Texas program targets Hispanics for dental careers
San Antonio—An initiative that has taken steps toward increasing the number of Hispanic dental professionals will continue, thanks to a $1.8 million federal grant.
Since 2001, the Hispanic Center of Excellence-Dentistry has enabled the University of Texas Health Science Center-San Antonio Dental School to pursue a wide range of initiatives and programs that help recruit and retain Hispanic dental students and faculty.
Such programs are critical to building a more diverse health care workforce, according to the Health Resources and Services Administration. HRSA, an agency of the U.S. Department of Health and Human Services, funds the centers to help health professions schools support programs of excellence in education for minorities.
"I felt the center's creation was critical to support the creation of opportunities for Hispanic young people to move into careers in dentistry and academic dentistry," said Dr. Kenneth L. Kalkwarf, dean of the dental school at UTHSCSA, which also offers centers for Hispanic students in medicine and nursing.
"We had been looking at the demographic changes that are occurring here in Texas and across the country, and one of the ethnicities growing very rapidly is Hispanics," added Dr. Ramon J. Baez, director of the Hispanic Center of Excellence-Dentistry.
"Currently, Hispanic dentists are less than 5 percent of the dental workforce," said Dr. Baez. "HRSA's Centers for Excellence offer an opportunity to develop programs that target specific minority groups: African-American, Native American and Hispanic-American. Here in San Antonio there is a large population of Hispanics, and that is where we concentrate our efforts."
With results, too. Since 2001, 80 percent of Hispanic pre-dental students who went through the Center for Excellence were accepted into dental school. One hundred percent of Hispanic dental students have graduated in that same timeframe.
"Several students in our D.D.S. program and our D.D.S./Ph.D. program began their journey with experiences sponsored by the center," said Dr. Kalkwarf. "The program is also offering faculty development and enrichment opportunities to young Hispanic faculty members, preparing them for more productive academic careers and leadership positions."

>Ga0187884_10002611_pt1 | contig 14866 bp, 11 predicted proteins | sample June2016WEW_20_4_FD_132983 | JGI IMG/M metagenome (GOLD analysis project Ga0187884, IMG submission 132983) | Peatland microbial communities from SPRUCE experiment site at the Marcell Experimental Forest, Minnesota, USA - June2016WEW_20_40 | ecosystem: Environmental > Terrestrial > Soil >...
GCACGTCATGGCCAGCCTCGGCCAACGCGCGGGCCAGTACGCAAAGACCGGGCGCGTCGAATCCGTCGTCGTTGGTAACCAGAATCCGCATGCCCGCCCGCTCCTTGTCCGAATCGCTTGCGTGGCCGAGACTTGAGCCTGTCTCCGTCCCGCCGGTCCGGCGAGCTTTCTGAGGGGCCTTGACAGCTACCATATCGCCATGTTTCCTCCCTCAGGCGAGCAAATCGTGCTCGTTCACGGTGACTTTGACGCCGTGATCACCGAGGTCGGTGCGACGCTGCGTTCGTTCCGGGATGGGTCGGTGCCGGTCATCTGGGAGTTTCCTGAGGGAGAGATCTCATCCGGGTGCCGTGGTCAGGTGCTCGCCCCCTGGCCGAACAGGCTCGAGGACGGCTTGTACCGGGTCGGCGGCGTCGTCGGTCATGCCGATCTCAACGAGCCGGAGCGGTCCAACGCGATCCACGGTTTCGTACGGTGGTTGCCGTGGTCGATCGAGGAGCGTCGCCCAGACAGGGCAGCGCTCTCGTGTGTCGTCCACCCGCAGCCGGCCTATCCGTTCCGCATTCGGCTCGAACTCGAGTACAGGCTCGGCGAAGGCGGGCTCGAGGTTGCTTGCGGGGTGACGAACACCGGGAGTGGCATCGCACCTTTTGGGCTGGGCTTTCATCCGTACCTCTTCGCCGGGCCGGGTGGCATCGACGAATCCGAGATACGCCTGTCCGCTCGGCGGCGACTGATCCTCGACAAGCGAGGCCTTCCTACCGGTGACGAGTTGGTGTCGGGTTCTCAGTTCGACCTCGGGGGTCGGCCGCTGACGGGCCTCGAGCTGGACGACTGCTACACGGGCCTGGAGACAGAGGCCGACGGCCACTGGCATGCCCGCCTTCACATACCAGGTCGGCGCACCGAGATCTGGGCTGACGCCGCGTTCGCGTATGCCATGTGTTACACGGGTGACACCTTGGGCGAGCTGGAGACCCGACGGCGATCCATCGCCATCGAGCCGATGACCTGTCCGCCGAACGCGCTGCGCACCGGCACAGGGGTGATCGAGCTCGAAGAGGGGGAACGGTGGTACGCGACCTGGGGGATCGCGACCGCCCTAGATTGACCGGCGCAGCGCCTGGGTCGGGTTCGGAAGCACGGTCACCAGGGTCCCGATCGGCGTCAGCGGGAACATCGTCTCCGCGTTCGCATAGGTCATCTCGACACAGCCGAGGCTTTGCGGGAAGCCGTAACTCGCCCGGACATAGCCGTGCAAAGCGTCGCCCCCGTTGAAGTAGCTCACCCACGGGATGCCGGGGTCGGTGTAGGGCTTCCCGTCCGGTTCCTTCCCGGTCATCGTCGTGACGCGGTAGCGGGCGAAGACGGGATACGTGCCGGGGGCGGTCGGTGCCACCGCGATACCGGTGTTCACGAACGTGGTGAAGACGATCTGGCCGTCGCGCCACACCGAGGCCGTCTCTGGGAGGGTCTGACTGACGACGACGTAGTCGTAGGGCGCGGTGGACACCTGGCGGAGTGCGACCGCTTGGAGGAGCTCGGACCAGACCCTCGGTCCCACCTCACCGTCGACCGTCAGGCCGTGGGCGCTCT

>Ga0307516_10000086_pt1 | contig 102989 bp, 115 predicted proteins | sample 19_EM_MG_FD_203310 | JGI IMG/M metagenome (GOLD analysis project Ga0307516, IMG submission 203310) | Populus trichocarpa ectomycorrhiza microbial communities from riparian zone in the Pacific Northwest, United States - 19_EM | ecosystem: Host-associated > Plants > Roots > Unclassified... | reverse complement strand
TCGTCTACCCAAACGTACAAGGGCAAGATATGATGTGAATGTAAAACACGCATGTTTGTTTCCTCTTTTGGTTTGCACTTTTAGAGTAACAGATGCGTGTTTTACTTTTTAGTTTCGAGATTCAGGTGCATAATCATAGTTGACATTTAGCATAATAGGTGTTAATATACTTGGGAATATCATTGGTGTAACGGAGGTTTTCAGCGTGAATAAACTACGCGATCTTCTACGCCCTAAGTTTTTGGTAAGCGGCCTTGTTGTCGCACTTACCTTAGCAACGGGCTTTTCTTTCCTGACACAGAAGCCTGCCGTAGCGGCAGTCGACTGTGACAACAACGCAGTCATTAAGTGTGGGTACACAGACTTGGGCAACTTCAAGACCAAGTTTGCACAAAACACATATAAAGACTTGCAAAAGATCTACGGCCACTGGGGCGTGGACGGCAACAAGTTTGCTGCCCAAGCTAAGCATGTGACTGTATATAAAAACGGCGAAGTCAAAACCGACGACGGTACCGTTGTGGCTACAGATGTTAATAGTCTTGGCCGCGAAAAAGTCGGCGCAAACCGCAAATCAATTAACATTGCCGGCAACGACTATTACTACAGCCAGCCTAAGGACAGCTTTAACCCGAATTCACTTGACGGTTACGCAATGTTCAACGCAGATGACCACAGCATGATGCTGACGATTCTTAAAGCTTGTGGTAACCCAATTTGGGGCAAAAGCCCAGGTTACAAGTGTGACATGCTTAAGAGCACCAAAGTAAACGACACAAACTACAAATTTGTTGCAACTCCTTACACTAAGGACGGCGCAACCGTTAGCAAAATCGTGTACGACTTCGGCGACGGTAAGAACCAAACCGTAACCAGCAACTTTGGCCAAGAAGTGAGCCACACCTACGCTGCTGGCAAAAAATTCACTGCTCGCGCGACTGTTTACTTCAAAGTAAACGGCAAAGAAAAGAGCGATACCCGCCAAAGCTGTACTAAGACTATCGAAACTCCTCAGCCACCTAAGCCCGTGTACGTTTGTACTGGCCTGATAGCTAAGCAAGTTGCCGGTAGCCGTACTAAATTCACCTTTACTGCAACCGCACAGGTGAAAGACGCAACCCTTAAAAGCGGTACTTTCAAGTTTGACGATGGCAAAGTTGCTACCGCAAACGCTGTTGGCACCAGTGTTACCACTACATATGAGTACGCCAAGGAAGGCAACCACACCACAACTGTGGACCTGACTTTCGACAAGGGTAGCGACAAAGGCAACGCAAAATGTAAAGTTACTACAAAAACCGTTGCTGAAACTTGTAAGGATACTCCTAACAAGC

Some examples of programs offered through the Hispanic Center of Excellence:
- Pre-dental students are acquainted with dental school through support during the application process and prep courses for the DAT.
- Dental students receive tutoring, research opportunities and clinical work in rural or urban communities.
- The center promotes dental faculty development through courses in teaching skills, research and workshops that help guide faculty into specific areas of expertise.
One faculty member served by the center is Dr. Rosie Roldan, assistant professor in the Department of Pediatric Dentistry and Pediatrics, who participates in the center's program that encourages junior faculty to engage in research and educational development for future promotion and retention.
"The fellowship has given me the opportunity to attend multiple educational programs on conducting a research project," said Dr. Roldan, who earned an M.D. through a San Antonio program that combines pediatric dentistry and medicine through an internship in pediatric medicine.
"Since then I have been involved in many research projects and have been able to mentor pediatric dental residents as they complete a mandatory research project," added Dr. Roldan. "My interest has now shifted into writing a manuscript for publication, as this is a venue to share my findings in the research projects in which I have been involved."
A native of Puerto Rico, Dr. Roldan is also a member of the ADA Institute for Diversity in Leadership, the ADA program designed to enhance leadership skills of dentists who belong to racial, ethnic and/or gender backgrounds that have been traditionally underrepresented in leadership roles (http://www.ada.org/2872.aspx).